Exporters can earn by selling hijabs and abayas

Updated December 24, 2018


Pakistan may be the fourth largest cotton producer worldwide, but its value-added sector has a small share in its total exports. ─ File photo
Pakistan may be the fourth largest cotton producer worldwide, but its value-added sector has a small share in its total exports. ─ File photo

Pakistan may be the fourth largest cotton producer worldwide, but its value-added sector has a small share in its total exports. One of its reasons is the country’s dependence on conventional value-added products.

The Muslim apparel industry, which is currently dominated by Malaysia, Turkey and Indonesia, has a huge potential for Pakistan’s garment sector.

According to a BBC story, the global hijab market was worth $230 billion in 2014. It predicted the market size would be $327bn by 2020. Pakistan’s textile industry needs to come up with higher value-added products such as hijab and abaya for the international market. Demand for Islamic clothing has led to growth in the international Muslim fashion industry.

In a relatively short time, Muslimwear has become an important segment of the international textile industry. Japanese fashion giant Uniqlo’s recently launched hijab in the United Kingdom after successful runs in the United States, Malaysia, Singapore, Indonesia and Thailand.

There is still a fairly big space for newcomers as some non-Muslims have also started covering their heads now. According to one report, hijab became popular in the United States when Harbhajan Singh Khalsa, a yogi and spiritual teacher, asked his followers to cover their heads with a scarf or hijab. The reason he gave was that the skull is made up of tiny bones that are constantly moving even if by only micro-millimetres. The degree to which they move impacts the level of calmness or anxiety.

Therefore, covering the head stabilises the cerebral matter and the 26 parts of the brain, which are interlocked with the neurological system and electromagnetic field. It creates a focus of the functional circuit of the hemispheres of the brain and tunes the neurological system.

The popularity of his theory has given an unexpected boost to the hijab industry. Multicoloured, ready-to-wear and stylish hijabs are sold for not less than $25 in the wholesale market. Pakistani hijab suppliers are offering $2 to $4 per piece. But they are not organised enough to compete with Malaysia, Turkey or Indonesia. Time is ripe for Pakistani exporters to enter into a joint venture with international brands selling hijab.

Turkey is the world’s largest consumer of Muslim clothing. Turks spent $39.3bn on merchandise in 2013, according to Reuters. The United Arab Emirates was second with $22.5bn. Spending on high-end Sharia-compliant clothing by Muslims is surging. They are expected to spend about $484bn by 2019, Reuters estimates.

Those numbers will only climb as Muslims become more aware of the fashion already ubiquitous in the Middle East. Designers around the world started taking notice of this trend in the early 2000s. The Islamic Fashion Festival started taking place in 2006 in Kuala Lumpur. Seventeen such festivals have taken place in fashion hubs like New York, London, Jakarta, Dubai, Singapore, Monte Carlo and other cities since then.

Dubai has set up a special design district offering tax breaks to companies and designers willing to relocate to the city-state, according to Bloomberg, as the emirate wants to become the world’s Muslim fashion capital. DKNY saw an opportunity last summer and released a Ramazan collection that sold in the Arabian Gulf only. The GDP of countries with a majority Muslim population is projected to grow at an average of 5.4pc a year as opposed to 3.4pc of Europe and the United States over the next few years.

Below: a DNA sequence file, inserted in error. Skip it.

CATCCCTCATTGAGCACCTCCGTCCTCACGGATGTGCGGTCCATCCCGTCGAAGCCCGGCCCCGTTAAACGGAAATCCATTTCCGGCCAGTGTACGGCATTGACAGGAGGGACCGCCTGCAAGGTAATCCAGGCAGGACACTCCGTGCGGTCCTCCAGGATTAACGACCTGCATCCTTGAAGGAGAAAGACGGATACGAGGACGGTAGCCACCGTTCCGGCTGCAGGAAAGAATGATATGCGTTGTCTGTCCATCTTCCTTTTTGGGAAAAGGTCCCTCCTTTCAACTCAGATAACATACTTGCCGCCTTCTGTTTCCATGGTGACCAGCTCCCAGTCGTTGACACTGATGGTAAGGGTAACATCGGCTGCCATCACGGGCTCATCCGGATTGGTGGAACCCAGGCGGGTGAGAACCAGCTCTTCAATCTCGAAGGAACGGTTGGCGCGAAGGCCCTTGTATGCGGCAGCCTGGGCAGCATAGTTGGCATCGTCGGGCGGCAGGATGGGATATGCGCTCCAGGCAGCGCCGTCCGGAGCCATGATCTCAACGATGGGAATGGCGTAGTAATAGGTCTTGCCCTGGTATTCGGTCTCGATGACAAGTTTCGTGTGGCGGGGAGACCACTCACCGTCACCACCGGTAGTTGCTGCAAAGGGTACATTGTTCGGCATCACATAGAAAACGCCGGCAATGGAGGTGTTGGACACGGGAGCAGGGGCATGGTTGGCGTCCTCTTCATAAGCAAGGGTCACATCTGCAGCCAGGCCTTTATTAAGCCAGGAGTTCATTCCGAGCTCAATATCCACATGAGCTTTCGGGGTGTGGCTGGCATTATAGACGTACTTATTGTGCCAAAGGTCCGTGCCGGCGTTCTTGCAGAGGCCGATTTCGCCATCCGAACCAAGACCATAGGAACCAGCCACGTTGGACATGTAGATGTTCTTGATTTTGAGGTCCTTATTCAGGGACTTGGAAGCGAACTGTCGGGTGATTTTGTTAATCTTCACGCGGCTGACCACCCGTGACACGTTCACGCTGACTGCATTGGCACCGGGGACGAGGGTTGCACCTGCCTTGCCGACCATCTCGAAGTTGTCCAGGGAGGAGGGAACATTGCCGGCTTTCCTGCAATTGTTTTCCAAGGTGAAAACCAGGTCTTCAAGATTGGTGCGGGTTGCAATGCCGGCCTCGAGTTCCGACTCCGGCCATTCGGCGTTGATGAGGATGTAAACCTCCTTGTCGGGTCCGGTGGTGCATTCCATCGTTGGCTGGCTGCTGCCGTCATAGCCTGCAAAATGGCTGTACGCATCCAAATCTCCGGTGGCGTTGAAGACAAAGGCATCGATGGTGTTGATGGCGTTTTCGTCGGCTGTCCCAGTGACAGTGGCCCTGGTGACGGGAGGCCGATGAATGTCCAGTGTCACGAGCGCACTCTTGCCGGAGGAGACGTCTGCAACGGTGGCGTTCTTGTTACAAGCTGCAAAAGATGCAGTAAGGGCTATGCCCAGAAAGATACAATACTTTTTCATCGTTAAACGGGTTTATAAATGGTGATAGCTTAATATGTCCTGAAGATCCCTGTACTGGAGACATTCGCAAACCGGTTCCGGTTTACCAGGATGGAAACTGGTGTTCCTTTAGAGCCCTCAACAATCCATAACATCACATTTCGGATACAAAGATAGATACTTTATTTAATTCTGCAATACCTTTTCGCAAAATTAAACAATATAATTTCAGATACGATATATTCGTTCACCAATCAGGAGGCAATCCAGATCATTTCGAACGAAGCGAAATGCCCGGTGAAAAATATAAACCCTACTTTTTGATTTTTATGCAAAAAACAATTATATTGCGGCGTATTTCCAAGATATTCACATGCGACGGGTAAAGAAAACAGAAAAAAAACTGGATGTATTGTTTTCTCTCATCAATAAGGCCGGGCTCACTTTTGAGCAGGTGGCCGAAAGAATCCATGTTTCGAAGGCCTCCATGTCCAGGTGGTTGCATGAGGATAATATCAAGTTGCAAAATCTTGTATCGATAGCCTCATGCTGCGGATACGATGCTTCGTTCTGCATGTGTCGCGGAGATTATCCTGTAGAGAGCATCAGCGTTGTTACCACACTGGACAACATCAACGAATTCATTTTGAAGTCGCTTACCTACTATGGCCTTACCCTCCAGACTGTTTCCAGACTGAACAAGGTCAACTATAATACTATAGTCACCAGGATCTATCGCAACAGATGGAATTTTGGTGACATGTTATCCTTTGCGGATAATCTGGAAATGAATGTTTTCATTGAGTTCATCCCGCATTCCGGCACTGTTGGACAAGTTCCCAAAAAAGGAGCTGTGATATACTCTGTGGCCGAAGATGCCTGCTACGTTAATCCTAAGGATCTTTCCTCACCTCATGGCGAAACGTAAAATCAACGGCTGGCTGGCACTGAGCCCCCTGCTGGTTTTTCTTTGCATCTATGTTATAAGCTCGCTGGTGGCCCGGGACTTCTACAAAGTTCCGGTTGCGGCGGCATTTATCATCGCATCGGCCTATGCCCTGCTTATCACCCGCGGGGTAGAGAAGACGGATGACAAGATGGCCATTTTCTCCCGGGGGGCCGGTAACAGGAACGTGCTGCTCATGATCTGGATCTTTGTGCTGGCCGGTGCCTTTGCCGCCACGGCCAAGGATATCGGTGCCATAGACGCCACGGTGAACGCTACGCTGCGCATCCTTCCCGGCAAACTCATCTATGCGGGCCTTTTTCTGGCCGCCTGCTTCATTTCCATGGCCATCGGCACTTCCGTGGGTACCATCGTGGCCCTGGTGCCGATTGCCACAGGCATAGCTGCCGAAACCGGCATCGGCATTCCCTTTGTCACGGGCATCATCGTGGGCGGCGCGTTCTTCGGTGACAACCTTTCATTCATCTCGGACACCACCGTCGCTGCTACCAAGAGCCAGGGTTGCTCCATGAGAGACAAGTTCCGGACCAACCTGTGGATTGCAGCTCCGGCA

Local entrepreneurs are not the only ones to have jumped on the Muslim fashion bandwagon. Large brands, such as DKNY and H&M, have also joined in

Local entrepreneurs and designers are not the only ones to have jumped on the Muslim fashion bandwagon. Large international brands such as DKNY, H&M and Uniqlo have also created collections to cater to the Muslim market.

More recently, D&G unveiled its abaya and hijab collection, causing a stir in the luxury fashion world and setting a precedent for other design houses. Italian entrepreneur Paolo Costanzo, the founder of the Infinita Group and the regional representative of the Islamic Fashion and Design Council, is about to launch a luxury fashion website catering to high-end Muslim consumers.

Nike, the well-known US sportswear company, recently introduced a sports hijab. The use of an official sports hijab in competition dates back to July 2012 when the International Football Association Board (IFAB), custodians of the rules of soccer, overturned a 2007 ban that had argued that the hijab was ‘unsafe’ for sportspersons as it could increase the risk of neck injuries.

While overturning the ban, the IFAB noted that there was nothing in “the medical literature concerning injuries as a result of wearing a headscarf”. The sports hijab is secured in place with magnets. If it gets pulled off, another cap remains underneath to cover the sportsperson’s hair without causing any injuries. In 2012, Muslim athletes wearing the hijab received considerable media attention.

Wearing the hijab set them apart from other Olympic athletes. Since then, several sports hijab companies — much before Nike’s pro hijab — have joined this business. International retailers such as Marks and Spencer and Uniqlo have launched ranges aimed at Muslim women. With high-end embellished hijab and abaya collections, H&M, Dolce and Gabbana, Zara and Uniqlo caused a stir in the luxury fashion world when they launched clothing lines targeting the Muslim shopper. It is time Pakistani exporters availed this opportunity.

Published in Dawn, The Business and Finance Weekly, December 24th, 2018